Introduction: What impact did sin have upon God’s original plan for
marriage? Did it change God’s plan for the relationship between
husband and wife? If so, did Jesus’ death on the cross bring us back
to the original plan? We are going to review some things we have
studied about marriage and then look at how sin affected the
relationship between Adam and Eve. Let’s dive into our study!
- The Plan
- Read Genesis 2:22-23. How would you describe Adam’s
reaction to God making a woman to be with him?
- Do you remember how it felt to date someone who you
liked and who seemed to really like you? (These are
some of the best emotions in life.)
- Would you say this is something like what Adam
felt right after God made Eve?
- Read Genesis 2:24. Are Adam and Eve now married?
- What are the elements of marriage as described in
this verse? (Leaving parents, becoming united with
your spouse, becoming “one flesh.”)
- Dr. Izak F. Wessels points out a fascinating
comparison between the two institutions established
during Creation: Marriage and the Sabbath. Read
Isaiah 58:13-14. Isaiah is writing about the Sabbath.
How many of the instructions for honoring the Sabbath
are also important elements of a successful marriage?
(Fidelity, honor, unselfishness, care in language,
care in actions, create joy in a marriage just as
they create joy in Sabbath-keeping.)
- Back to Genesis. Who do you think is speaking in
Genesis 2:24? Is this Adam or God? (This is God’s
declaration of marriage.)
- Read Genesis 2:25. Is a point being made here? If so, what
- Perverting the Plan
- Read Genesis 3:1. The text says that the serpent “was more
crafty than any of the animals the Lord God made.” What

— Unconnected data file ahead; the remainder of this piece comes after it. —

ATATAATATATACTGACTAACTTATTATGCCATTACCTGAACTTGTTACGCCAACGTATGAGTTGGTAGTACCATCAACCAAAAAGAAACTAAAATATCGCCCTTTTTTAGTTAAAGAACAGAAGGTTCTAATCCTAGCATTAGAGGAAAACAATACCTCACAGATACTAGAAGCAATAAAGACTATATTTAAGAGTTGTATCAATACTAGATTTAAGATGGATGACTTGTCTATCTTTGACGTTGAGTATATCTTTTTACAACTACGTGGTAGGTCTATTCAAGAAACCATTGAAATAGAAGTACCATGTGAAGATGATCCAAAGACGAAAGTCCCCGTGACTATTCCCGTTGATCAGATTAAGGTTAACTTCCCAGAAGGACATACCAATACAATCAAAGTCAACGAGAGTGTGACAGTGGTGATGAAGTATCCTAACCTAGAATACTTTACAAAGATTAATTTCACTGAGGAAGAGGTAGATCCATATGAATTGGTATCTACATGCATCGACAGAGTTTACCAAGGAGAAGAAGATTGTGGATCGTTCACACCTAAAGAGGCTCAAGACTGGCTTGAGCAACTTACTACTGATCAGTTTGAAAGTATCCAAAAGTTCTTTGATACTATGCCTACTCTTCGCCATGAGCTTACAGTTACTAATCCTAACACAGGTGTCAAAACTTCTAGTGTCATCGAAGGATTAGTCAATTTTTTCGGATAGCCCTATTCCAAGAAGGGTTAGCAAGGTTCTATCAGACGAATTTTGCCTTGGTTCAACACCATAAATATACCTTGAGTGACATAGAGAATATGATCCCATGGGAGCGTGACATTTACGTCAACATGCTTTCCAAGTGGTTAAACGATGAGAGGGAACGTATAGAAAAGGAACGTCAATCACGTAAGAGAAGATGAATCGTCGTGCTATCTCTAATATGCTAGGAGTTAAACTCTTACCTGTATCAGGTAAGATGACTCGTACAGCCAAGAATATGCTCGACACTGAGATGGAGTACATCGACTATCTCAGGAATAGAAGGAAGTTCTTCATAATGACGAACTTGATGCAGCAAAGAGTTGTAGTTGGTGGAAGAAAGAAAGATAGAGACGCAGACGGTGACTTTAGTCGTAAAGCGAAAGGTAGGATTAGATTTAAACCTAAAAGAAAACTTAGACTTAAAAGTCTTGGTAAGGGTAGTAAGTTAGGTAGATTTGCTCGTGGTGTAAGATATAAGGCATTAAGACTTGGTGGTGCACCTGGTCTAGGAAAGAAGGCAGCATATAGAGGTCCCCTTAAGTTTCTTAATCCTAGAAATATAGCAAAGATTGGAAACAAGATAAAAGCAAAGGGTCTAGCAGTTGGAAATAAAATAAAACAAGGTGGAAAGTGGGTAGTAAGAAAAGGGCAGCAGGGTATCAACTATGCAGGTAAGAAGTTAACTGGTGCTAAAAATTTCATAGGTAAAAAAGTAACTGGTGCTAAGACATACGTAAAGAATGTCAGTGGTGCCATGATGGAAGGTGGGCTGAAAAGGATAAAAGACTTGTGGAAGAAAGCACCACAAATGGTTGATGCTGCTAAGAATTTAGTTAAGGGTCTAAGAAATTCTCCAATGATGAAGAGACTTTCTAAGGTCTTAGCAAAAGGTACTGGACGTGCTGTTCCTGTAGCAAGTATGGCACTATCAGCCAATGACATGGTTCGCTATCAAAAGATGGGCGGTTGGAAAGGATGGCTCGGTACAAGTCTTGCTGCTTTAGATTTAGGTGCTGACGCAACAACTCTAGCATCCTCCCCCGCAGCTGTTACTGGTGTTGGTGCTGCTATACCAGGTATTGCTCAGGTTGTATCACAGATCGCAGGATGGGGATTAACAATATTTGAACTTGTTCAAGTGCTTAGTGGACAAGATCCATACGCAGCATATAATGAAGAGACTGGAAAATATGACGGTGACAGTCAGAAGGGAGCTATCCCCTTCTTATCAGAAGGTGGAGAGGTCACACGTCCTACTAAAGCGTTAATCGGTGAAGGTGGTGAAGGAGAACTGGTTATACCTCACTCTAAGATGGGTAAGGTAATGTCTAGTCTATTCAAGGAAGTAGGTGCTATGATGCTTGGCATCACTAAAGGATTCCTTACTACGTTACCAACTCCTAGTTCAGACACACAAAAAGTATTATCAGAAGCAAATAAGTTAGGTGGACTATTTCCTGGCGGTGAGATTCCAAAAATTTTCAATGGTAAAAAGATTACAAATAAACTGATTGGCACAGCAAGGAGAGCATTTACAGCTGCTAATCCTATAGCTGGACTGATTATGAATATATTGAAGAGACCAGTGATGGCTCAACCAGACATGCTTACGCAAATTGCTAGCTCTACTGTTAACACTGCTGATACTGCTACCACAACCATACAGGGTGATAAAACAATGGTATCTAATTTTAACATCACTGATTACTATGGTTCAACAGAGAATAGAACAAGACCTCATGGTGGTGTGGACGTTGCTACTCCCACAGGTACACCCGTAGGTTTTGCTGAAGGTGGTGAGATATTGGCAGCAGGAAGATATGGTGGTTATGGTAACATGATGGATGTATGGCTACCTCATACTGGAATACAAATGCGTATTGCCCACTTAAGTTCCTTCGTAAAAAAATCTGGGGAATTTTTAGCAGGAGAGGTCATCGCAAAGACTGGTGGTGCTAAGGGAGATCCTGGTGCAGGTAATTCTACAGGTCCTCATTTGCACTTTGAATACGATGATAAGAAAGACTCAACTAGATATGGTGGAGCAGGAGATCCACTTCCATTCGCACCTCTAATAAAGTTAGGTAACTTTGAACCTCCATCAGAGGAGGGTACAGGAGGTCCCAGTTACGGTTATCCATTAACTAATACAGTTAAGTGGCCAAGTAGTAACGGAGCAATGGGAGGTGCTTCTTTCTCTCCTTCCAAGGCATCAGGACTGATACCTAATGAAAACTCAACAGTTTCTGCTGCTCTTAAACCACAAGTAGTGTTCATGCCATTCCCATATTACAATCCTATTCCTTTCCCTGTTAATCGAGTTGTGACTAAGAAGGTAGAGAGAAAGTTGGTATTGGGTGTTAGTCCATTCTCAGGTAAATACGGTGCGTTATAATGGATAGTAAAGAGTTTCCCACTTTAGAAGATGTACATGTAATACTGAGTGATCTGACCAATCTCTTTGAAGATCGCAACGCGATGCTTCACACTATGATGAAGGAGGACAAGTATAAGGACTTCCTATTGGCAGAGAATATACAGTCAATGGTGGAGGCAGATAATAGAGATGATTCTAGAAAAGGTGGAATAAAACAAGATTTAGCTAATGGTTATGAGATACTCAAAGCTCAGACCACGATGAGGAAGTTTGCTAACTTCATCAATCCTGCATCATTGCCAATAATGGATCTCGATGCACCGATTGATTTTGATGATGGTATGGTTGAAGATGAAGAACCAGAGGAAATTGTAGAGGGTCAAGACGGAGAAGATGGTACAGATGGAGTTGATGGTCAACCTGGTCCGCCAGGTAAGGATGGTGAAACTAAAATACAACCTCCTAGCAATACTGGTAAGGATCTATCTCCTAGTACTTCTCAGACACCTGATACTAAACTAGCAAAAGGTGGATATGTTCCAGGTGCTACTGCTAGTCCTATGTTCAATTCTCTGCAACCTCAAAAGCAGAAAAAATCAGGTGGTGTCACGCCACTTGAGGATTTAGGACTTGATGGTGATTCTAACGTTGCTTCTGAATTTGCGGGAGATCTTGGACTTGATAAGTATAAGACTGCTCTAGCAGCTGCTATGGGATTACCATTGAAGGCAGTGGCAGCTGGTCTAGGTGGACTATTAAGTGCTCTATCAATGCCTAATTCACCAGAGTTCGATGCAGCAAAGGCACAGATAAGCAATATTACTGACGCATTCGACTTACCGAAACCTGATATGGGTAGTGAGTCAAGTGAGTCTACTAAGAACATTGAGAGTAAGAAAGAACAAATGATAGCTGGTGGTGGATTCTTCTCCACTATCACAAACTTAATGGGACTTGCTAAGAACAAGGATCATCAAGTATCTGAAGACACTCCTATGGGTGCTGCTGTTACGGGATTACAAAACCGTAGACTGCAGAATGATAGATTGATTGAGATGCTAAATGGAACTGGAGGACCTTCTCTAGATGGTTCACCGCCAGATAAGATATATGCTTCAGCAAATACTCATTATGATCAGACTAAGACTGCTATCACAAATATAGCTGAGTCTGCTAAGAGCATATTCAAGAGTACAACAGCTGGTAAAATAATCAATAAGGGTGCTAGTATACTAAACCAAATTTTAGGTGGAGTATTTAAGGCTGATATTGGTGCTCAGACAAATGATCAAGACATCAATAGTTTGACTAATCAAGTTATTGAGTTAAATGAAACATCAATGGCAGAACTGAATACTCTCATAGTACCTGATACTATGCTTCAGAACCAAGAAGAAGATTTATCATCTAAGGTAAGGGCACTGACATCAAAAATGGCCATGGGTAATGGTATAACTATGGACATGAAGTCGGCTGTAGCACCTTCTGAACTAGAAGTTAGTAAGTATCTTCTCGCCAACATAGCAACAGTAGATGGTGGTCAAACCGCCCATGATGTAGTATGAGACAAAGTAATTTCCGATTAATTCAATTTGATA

is the Bible telling us? That we are dealing with a
really smart animal?
- Is this an animal?
- Read 2 Corinthians 11:3. What does this suggest about
the nature of the serpent?
- Read Revelation 12:9. What does this suggest about
the nature of the serpent?
- Read Genesis 49:17. What does this suggest about the
way the Bible uses the term “serpent?” (Revelation
clearly tells us that the “ancient serpent” is Satan.
Genesis 49 shows us how a person (here, Dan, one of
Isaac’s sons)can be described as a “serpent.”)
- Was Satan created? (Read Ezekiel 28:13-14. This text
is often accepted as a description of Satan (although
it also refers in some sense to the King of Tyre).
You can see that Satan was “created” and “anointed”
as an angel (“guardian cherub”). Thus, when Genesis
3:1 tells us that the “serpent” was made by God and
was more crafty than the “other animals,” we are
given a correct picture of Satan.)
- We have spent some time here trying to sort out the
nature of the serpent. What does this suggest about
the methods of Satan? (That he tries to approach us
in a way that is not so obviously evil.)
- Let’s finish with Genesis 3:1: Are the words of Satan
true? What is the correct answer to Satan’s leading
question?(Read Genesis 2:16-17.)
- Is Satan trying to make God appear to be too
- Read Genesis 3:2-3. Did Eve correctly state the
requirements of God? ( Genesis 2:17 only mentions eating,
not touching. However, not touching it would be consistent
with the idea to steer clear of this fruit.)
- Read Genesis 3:4-5. How much of what Satan said was true?
- Contemplate these verses. What was the temptation for
Eve? What was Satan’s “pitch?”(An appeal to become
“like God.” God could not be trusted. Eve, by eating,
would become like God so that she could make her own
decisions about life.)
- Read Genesis 3:6. According to this verse, why did Eve eat
the fruit? (It was good for the body, pleasing to the eye
and great for the mind.)
- Is there any implication that Eve held the fruit
before she ate it? If so, did the fact that she was
able to touch the fruit without suffering harm (see
Genesis 3:3) embolden Eve to disobey God by eating?
(She must have held it. Verse 6 tells us that she
“took some” fruit. Thus, it appears that when she